ECG Challenge: A 78-year-old woman with a history of atrial fibrillation who is taking Coumadin for prevention of embolism and a β-blocker and digoxin for rate control presents to her primary care physician with complaints of fatigue and lightheadedness that have been present for several days.
There are no P waves seen, but there are low amplitude and irregular undulations of the baseline between each RR interval. The underlying rhythm is atrial fibrillation. The rhythm is mostly regular (with a rate of 38 bpm; ↔). However, QRS complexes 4 and 5 (+) are associated with shorter RR intervals that are different from each other (┌┐). As the RR intervals with atrial fibrillation are irregularly irregular, the presence of regular RR intervals (regularized atrial fibrillation) indicates the presence of complete heart block. Complexes 4 and 5 are associated with irregular RR intervals; therefore, these 2 complexes result from conduction through the AV node, indicating that the complete heart block is intermittent (or stated another way that there is intermittent AV conduction associated with the complete heart block).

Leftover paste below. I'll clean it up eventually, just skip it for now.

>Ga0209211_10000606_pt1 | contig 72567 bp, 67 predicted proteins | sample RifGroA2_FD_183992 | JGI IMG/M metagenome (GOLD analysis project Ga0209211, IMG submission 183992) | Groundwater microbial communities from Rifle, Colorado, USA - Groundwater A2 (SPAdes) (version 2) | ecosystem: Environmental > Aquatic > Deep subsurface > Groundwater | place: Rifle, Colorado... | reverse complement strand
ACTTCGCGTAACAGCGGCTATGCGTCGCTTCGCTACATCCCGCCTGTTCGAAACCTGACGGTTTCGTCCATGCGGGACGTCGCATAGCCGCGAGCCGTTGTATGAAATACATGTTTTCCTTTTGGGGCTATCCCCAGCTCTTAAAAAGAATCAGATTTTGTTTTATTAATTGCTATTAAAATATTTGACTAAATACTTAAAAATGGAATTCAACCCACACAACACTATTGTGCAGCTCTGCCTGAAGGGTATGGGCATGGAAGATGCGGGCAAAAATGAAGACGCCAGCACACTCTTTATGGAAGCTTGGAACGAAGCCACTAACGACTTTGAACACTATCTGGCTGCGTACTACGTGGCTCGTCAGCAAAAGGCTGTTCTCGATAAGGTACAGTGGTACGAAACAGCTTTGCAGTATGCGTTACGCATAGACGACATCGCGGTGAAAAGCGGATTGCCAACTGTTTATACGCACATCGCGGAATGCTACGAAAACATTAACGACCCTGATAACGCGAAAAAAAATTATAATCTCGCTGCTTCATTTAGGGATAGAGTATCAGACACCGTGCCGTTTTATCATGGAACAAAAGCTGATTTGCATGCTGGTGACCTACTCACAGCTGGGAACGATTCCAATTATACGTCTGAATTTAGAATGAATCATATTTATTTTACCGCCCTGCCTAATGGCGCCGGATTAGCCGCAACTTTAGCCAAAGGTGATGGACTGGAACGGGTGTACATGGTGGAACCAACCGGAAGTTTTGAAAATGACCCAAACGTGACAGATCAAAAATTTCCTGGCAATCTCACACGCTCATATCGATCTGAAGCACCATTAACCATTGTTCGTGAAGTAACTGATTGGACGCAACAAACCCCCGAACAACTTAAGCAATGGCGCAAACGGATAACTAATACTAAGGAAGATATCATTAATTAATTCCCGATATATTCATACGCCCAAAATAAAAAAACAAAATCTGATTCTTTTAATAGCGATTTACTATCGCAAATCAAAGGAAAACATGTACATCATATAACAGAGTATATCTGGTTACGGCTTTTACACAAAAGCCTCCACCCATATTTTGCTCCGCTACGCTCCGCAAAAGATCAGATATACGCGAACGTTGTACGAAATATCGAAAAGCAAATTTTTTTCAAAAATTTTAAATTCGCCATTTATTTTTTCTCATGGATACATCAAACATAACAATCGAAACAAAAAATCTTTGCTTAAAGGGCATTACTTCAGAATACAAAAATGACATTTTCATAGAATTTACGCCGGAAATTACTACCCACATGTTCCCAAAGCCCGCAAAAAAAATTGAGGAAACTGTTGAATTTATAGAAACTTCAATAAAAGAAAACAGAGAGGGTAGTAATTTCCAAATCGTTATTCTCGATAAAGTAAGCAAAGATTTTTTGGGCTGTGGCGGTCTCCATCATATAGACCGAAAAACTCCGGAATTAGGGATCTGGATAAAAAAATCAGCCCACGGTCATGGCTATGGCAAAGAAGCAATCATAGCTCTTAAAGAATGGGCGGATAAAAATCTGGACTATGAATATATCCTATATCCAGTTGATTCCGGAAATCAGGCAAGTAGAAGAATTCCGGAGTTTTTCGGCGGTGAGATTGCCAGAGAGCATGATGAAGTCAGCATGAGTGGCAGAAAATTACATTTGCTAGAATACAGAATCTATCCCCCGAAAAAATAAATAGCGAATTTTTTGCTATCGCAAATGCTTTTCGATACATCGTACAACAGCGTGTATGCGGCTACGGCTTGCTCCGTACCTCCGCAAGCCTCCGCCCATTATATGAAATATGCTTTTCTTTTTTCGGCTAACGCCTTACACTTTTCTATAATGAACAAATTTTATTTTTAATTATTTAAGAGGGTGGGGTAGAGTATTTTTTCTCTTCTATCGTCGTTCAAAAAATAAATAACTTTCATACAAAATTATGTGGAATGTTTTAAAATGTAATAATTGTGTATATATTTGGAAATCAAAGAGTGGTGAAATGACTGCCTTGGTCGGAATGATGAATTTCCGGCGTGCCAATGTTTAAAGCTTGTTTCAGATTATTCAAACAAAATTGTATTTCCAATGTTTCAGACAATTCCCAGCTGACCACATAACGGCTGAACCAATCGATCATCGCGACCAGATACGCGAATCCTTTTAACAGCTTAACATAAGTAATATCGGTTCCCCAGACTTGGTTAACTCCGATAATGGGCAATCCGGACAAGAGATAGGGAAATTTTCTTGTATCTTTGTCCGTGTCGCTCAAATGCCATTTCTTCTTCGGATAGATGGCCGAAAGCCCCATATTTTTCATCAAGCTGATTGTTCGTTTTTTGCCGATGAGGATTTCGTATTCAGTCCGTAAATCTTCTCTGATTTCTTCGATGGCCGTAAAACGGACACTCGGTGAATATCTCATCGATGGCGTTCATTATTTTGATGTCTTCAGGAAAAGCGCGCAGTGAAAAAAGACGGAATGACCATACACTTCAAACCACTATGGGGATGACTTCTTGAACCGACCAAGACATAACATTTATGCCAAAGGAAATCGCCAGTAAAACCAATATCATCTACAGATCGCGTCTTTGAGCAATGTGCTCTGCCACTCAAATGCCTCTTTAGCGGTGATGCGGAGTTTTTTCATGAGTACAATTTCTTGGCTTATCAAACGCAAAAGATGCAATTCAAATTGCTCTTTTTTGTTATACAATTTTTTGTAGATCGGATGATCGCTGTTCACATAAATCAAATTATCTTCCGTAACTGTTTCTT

The morphology of the two conducted QRS complexes (+) is different from the other QRS complexes. These 2 complexes have an increased duration (0.12 sec). Although they resemble a left bundle-branch block, there is an initial R wave in lead V1 (▼), which is a septal force that should not be present with a left bundle-branch block as the septal branch, which innervates the intraventricular septum, originates from the left bundle. In addition there is a prominent terminal S wave in lead V5 (→), indicating terminal impulse directed from left to right. With a left bundle-branch block the entire ventricular impulse is directed from right to left, and there should not be any left to right forces. The prolonged QRS complex duration is therefore an intraventricular conduction delay. The QT/QTc intervals are normal (480/380 ms). The other QRS complexes are wider (duration=0.16 sec) despite a slower rate and have a different morphology. Therefore these QRS complexes are not junctional but originate from the ventricle. Hence this is complete heart block with a ventricular escape rhythm. The block is not within the AV node but is within the His-Purkinje system.
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- © 2014 American Heart Association, Inc.